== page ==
Texts: Acts 16:9-15; Revelation 21:10 & 22 - 22:5 John 14:23-29
Back when it all began, Memorial Day was not yet called Memorial Day. It was called Decoration Day. This holiday is generally thought to have begun on the first anniversary of the end of the Civil War, when people decorated the graves of soldiers with flowers, wreaths, and bows of bunting as an expression of anguish, grief, and loss.
That first deeply personal response to the carnage of war continued and two years later, in 1868, led to the first official Decoration Day gathering of veteran soldiers and sailors. They assembled that year at the National Cemetery in Arlington to honor the fallen fighters of both the North and the South. Flowers were laid on graves, hymns were sung, and prayers were said. In 1971 Memorial Day was finally set on the last Monday in May, a day to honor all people who have died in service to this country.
But there is more to the story…Decoration Day is also an even older tradition of Southern Protestant Christians who preferred a spring remembrance of the dead over the high Church celebration of All Saints Day in November. They placed their remembrance in late spring when nature proclaims resurrection. They tidied the graveyard, placed flowers on graves, and planted evergreen trees or flowering fruit trees as resurrection symbols. In fact, the graves of their kinfolk all faced east to meet the Lord in the future resurrection.
It’s interesting that the word decoration did not refer to the flowers and trees adorning the graveyards. Decoration Day was about dignity, personal reverence, and honorable intention.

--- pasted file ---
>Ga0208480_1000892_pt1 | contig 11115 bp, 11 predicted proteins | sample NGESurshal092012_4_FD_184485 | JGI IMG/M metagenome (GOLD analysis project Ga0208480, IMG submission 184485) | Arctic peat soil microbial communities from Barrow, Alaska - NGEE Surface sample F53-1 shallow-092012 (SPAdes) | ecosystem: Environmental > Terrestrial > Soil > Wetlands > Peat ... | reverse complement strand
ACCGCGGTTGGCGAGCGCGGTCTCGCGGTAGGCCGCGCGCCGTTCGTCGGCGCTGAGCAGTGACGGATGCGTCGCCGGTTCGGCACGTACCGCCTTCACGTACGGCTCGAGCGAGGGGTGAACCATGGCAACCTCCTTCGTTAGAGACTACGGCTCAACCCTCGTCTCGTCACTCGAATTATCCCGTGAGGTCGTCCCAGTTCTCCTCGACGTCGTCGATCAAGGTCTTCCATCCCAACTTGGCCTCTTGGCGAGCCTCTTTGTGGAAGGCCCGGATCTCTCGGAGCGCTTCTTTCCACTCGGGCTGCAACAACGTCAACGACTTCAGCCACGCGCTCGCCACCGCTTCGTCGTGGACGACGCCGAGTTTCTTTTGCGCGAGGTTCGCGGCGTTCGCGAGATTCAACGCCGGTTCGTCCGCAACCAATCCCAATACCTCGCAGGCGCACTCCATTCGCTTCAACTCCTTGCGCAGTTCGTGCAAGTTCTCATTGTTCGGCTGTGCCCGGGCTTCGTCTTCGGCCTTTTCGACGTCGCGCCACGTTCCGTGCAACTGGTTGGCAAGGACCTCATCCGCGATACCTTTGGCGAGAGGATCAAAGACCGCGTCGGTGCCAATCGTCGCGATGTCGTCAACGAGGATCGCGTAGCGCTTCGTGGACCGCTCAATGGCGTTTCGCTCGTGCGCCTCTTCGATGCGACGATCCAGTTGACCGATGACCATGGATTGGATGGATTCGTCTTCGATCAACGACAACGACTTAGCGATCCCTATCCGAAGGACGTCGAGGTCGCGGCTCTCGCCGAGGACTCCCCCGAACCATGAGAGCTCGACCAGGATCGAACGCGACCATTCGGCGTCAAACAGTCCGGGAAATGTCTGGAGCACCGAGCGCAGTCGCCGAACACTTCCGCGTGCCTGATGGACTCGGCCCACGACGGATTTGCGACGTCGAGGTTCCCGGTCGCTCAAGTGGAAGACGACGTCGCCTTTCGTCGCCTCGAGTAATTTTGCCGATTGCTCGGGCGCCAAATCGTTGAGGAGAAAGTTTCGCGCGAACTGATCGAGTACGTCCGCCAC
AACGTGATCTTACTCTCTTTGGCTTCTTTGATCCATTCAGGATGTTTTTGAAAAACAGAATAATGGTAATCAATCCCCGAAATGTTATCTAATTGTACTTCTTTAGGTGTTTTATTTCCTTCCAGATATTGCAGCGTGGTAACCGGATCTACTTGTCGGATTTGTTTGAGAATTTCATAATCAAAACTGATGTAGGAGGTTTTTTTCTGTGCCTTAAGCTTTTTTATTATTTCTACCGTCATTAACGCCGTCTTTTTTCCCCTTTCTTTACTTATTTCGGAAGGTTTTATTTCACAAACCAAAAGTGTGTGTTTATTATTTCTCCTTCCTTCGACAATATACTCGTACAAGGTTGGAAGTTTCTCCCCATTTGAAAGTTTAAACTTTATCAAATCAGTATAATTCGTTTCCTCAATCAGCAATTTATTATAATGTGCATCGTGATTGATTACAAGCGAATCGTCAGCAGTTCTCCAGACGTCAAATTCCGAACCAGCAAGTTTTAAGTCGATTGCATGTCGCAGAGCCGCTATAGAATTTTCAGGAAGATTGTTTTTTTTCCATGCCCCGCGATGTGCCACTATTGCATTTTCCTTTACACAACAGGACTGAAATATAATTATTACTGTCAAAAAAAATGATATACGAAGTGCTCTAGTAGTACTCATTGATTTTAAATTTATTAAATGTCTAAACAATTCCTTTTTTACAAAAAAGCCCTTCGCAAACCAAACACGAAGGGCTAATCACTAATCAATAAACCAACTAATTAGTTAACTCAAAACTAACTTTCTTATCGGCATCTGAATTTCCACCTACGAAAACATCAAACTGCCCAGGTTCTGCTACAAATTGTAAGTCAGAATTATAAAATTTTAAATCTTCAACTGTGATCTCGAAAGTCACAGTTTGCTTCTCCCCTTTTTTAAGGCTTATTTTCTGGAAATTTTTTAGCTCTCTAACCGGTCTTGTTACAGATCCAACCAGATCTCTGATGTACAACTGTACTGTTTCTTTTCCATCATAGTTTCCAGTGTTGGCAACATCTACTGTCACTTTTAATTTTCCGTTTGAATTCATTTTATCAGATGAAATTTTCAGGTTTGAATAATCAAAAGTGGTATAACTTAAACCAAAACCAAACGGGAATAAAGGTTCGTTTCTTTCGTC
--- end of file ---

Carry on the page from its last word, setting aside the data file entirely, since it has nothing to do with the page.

In Southern Christianity the name conveyed how they conducted themselves on that day of remembrance. If this is surprising, think of the word decorum which is about an attitude and way of behaving that is above reproach.
In other words, the last thing on their minds would have been a day off work just for hanging out, grilling on the patio, sales at the local store, or outdoor events. What they did was gather at the graveyard for a day of beautification, eat a family picnic there, and tell stories about family members whose faith inspired them. They concluded with a memorial service at their local church. The pastor delivered a memorial sermon invoking resurrection stories of the bible and Christians whose faith boldly witnessed to the love of God.
And so, here we are. Decoration Day is now Memorial Day. Resting and recreating is good. A national day of remembrance is also good. That first official Decoration Day gathering in Arlington in 1868 mourned with equal measure the fallen of both sides of the conflict. It reminds us that honoring those who have lost their lives in service to our country does not require our mutual agreement on the causes, the necessity, or the outcome of our nation’s wars.
We bring to this day also our particularly Christian appreciation that, before remembrance was ever a patriotic virtue, it was a spiritual practice. Spiritually speaking, the purpose of remembrance was to change the future rather than to enshrine the past. We remember that Christ died, yes, and he was raised from the dead to show the way to new life.
In remembering Jesus we open ourselves up to his Spirit’s work in us. If we take this seriously, anything might happen! This is what we see the Christian community doing in the lessons today.